Saturday, March 12, 2011

1842 Medicine - "One day he flies to one remedy, next day to another"

An 1842 letter in my collection, from a mother to her son, contains timeless family chit-chat, but also reveals the panoply of medical choices available to a typical antebellum city-dwelling family in the East: the physician, the town druggist, homemade remedies, and a neighbor’s advice.

My own dear Charlie,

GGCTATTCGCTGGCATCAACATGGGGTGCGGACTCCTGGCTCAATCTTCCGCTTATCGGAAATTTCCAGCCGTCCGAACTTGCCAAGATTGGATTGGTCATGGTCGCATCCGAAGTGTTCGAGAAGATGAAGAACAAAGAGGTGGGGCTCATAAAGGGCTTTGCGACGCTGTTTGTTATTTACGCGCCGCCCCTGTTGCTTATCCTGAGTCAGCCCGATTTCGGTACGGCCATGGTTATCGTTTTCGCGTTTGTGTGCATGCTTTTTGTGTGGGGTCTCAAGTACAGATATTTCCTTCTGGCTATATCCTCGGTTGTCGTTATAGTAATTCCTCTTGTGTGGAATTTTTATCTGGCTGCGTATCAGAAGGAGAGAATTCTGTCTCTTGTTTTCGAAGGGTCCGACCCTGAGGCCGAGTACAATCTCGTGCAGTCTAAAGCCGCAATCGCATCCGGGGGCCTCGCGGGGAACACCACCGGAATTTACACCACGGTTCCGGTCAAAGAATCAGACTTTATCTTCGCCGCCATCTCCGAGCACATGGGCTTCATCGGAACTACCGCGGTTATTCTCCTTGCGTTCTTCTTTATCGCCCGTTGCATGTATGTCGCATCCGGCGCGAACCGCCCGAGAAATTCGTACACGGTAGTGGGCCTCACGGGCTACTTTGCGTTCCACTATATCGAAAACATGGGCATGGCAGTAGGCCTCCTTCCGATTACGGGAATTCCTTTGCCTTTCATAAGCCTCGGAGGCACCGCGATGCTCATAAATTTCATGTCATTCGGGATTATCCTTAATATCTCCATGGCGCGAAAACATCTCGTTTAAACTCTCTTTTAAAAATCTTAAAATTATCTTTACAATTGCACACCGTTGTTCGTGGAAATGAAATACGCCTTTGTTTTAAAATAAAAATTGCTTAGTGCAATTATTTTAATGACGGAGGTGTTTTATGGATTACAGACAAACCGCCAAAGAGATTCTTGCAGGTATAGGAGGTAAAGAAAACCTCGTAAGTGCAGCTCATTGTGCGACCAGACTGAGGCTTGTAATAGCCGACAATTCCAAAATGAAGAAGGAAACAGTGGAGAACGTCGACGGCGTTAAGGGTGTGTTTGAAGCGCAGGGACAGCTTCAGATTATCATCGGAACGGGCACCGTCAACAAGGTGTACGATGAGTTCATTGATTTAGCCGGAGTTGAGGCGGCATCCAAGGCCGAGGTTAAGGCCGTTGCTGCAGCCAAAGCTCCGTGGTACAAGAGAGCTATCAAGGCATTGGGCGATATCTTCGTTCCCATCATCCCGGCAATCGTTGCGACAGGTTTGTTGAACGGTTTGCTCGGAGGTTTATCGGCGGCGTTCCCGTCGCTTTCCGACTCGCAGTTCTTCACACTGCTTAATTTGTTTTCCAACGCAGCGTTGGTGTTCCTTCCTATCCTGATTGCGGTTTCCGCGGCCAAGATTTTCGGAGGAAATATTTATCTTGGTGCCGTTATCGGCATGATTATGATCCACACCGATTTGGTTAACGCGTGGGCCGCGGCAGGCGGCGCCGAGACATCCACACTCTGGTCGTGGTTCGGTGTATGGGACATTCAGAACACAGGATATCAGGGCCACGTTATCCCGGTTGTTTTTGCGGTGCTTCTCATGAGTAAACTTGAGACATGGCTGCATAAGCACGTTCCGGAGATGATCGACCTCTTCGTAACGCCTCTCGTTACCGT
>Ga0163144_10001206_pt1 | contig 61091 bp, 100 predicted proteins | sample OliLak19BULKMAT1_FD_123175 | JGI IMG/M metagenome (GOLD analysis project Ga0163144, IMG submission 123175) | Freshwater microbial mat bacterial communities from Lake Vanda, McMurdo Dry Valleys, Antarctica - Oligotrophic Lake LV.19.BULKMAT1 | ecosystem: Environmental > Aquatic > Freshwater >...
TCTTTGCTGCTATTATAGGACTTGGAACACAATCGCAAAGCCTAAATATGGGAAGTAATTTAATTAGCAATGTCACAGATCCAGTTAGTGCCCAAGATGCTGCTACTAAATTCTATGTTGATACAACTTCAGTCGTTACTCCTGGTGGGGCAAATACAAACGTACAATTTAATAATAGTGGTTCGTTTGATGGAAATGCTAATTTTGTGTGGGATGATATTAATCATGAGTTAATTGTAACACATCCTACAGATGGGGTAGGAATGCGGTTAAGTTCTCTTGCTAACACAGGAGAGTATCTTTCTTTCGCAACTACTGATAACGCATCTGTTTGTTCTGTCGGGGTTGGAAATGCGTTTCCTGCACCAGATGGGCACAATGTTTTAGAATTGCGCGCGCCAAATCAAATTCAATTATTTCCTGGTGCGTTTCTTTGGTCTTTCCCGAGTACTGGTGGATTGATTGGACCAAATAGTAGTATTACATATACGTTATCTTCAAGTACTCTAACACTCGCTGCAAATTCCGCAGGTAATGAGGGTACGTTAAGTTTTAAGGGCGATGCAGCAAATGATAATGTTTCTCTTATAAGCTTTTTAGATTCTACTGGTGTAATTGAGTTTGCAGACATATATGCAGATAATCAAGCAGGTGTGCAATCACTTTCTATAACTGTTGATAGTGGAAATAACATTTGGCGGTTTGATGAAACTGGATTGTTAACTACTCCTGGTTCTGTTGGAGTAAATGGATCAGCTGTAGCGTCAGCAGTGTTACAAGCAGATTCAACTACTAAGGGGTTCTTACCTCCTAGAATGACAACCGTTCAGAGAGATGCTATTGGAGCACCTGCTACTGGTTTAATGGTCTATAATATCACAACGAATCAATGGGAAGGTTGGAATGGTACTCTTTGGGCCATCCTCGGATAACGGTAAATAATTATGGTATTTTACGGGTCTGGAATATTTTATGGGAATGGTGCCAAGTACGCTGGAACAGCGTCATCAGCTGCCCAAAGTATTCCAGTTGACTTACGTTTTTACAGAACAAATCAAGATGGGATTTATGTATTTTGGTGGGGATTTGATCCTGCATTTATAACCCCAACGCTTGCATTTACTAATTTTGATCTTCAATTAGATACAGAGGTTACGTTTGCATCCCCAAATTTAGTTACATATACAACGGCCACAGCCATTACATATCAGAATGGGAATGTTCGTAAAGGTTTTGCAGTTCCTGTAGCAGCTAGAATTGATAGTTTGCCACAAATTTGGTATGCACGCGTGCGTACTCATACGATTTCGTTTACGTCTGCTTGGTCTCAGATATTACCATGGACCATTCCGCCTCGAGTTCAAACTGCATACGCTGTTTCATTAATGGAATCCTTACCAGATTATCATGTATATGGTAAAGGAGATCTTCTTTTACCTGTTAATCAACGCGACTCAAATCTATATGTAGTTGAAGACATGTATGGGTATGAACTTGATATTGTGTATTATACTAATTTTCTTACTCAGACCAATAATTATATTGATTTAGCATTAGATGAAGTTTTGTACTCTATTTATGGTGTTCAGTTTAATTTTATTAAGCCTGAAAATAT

How you must be wondering at my long silence but we are all dependent upon circumstances even in this land of independence. Your letter with cash ($20) enclosed did not reach me until Monday afternoon and then I had just returned from the city unwell and much fatigued. I therefore determined to write the following day but on Tuesday I was worse but still hoped by evening to be better. I took the cholera remedy but without removing my distress. Afternoon came, your father had staid in the city, therefore I gave up all thoughts of writing, for never again will I trust a letter by any hand but those belonging to me…[Your father's] leg troubles him much but he will take no one's advice. One day he flies to one remedy, next day to another. Last Sunday he took the advice of a physician here and after taking the medicine for one day and bandaging his leg as directed he went to the city on Monday but neglected to get the oiled silk. Started again on Tuesday; left his medicine behind. Went to a druggist, got some other nostrum. Came back Friday with his leg unbandaged, no oil silk purchased. Oh he is so trying, I have lost all patience with him …Our old neighbor Mr. Platt recommended me to take some vinegar salt which I have done and think it has done me some service, though I feel excessively weak.”

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